18.03.02 docs





    Mar 1, 2018


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    Parallel orbit and search algorithms

    Producing actions from binary functions.
    Strategies for creating new elements (extensions) based on a set and
    an action. General form: taking a collection and an action, returning
    a new set of elements and the unprocessed, in a vector.
    In graph terminology, we find the neighbouring nodes of nodes.
    Computing an orbit exhaustively.
    Partial orbit stopping at first solution.
    Finding all solutions when the graph is guaranteed to be circuit free.
    The README below is fetched from the published project artifact. Some relative links may be broken.

    Clojars Project Build Status


    The library came out from the observation that most problems in computational abstract algebra require a search algorithm. Instead of writing them again and again, it is natural to abstract the search part out. It is used by KIGEN.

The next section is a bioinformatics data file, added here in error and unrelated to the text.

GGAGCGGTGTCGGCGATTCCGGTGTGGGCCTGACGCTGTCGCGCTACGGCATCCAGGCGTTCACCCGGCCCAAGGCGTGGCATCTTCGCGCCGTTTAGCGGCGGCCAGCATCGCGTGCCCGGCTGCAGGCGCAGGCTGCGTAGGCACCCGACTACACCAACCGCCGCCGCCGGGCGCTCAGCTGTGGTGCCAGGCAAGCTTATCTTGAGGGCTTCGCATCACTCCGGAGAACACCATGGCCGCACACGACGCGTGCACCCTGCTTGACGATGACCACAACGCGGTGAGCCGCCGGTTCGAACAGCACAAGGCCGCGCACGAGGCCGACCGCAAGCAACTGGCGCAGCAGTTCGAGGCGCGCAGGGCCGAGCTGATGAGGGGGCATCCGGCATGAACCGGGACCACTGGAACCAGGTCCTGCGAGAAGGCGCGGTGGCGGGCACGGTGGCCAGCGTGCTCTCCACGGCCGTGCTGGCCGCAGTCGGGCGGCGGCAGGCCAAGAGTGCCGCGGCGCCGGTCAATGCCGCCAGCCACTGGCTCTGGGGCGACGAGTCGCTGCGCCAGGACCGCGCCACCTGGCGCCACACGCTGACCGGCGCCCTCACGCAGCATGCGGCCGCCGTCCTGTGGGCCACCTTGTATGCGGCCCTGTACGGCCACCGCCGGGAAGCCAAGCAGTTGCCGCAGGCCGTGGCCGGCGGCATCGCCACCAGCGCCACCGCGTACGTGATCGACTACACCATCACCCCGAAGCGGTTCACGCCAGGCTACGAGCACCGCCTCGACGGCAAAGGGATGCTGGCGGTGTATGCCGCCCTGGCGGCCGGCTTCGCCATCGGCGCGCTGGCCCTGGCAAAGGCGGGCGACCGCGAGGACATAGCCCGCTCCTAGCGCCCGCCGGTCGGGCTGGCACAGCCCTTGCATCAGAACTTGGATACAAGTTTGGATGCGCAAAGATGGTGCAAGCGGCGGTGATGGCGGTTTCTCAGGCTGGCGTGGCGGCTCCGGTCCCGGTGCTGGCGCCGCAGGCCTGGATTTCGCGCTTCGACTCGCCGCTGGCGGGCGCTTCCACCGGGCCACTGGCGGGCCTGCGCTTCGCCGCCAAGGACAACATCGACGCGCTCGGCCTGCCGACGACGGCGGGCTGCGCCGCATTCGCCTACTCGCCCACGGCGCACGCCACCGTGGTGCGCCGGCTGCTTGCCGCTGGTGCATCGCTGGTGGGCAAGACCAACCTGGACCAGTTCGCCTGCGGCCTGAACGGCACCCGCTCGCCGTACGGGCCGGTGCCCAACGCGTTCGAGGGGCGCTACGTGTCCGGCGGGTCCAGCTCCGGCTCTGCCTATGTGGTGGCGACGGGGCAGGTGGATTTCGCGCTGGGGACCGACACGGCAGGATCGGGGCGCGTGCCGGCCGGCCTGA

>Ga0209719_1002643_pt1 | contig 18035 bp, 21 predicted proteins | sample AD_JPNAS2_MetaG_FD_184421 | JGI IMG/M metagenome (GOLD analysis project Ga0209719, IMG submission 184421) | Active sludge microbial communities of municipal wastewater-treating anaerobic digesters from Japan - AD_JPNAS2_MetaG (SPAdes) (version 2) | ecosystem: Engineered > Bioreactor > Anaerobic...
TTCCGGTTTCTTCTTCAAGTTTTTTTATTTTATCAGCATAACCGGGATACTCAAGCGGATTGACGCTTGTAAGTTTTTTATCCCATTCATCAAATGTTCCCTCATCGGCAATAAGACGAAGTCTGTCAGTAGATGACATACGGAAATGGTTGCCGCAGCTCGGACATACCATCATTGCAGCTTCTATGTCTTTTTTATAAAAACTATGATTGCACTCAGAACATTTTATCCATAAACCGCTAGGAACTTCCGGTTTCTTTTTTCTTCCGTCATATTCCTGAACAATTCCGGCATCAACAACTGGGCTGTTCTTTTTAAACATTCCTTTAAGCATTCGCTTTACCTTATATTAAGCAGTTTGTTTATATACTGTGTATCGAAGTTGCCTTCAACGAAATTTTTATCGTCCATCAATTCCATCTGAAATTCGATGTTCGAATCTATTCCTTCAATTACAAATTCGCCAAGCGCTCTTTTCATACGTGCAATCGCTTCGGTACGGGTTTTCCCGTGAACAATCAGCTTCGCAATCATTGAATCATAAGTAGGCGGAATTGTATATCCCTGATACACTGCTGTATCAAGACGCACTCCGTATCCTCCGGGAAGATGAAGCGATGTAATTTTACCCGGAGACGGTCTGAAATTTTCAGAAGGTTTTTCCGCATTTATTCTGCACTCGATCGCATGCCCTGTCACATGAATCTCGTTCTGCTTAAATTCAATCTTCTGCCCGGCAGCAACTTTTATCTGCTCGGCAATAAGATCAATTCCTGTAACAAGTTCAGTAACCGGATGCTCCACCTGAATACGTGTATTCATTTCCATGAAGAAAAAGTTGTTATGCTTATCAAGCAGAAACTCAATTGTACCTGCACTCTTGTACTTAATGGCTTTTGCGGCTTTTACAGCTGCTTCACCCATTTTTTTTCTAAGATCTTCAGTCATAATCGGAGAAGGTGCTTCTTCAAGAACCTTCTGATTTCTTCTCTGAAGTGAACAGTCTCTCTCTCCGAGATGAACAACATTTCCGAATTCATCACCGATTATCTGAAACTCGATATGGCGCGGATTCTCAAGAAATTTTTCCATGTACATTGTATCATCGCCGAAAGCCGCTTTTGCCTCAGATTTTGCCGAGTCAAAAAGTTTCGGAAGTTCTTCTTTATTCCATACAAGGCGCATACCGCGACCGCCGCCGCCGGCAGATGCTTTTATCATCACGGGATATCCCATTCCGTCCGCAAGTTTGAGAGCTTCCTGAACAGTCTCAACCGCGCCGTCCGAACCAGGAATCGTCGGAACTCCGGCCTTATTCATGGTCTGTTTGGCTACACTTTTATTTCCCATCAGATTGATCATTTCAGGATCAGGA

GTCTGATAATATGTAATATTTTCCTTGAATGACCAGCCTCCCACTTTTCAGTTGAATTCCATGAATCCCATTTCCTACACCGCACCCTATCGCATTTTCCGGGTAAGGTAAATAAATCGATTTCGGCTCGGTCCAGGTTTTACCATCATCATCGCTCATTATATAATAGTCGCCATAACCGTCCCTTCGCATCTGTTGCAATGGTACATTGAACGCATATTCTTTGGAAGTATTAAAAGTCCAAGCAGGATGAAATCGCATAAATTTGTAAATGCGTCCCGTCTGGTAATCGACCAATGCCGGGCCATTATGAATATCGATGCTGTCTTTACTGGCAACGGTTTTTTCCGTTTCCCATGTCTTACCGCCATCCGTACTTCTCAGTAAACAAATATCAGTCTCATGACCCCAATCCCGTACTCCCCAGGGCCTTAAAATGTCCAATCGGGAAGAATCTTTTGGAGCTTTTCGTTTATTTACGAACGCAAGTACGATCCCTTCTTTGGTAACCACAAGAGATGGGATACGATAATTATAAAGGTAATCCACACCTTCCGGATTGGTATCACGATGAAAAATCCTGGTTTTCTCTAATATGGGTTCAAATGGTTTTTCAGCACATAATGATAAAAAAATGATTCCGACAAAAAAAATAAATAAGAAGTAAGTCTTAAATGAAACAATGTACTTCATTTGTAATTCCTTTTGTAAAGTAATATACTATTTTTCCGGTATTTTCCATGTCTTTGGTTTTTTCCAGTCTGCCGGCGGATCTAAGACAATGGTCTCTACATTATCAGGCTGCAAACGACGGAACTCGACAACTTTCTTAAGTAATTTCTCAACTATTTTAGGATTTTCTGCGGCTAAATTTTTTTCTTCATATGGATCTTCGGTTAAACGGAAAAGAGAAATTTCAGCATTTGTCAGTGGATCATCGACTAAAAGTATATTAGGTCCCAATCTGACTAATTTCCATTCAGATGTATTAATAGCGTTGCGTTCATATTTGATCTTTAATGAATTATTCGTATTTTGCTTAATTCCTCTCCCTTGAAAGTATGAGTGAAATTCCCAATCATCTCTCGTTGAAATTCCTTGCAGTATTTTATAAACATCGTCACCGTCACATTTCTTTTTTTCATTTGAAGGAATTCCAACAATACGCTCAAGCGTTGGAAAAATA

This library contains generic search algorithms. A set-valued operator and predicates for recognizing possible and actual solutions need to be given.

    The abstraction overhead is counterbalanced by parallel execution (using the reducers library).

    Orbit computation example

    For computing al subsets of a set, we define the following set-valued function.

    (defn subset-covers
      "All covering (missing a single element only) subsets of a collection.
      The collection is assumed to be a set."
      (map (fn [x]
             (remove (partial = x) coll))

    Then we can call a full-orbit function by giving the seeds (a 4-element set in this case) to calculate all subsets.

    (orbit.core/full-orbit [(range 4)] subset-covers)
    #{(0 1 3) (2 3) (0 2 3) (0 1 2) () (3) (1 3) (0) (0 3) (1 2 3) (0 2) (2) (1 2) (1) (0 1 2 3) (0 1)}

    Attila Egri-Nagy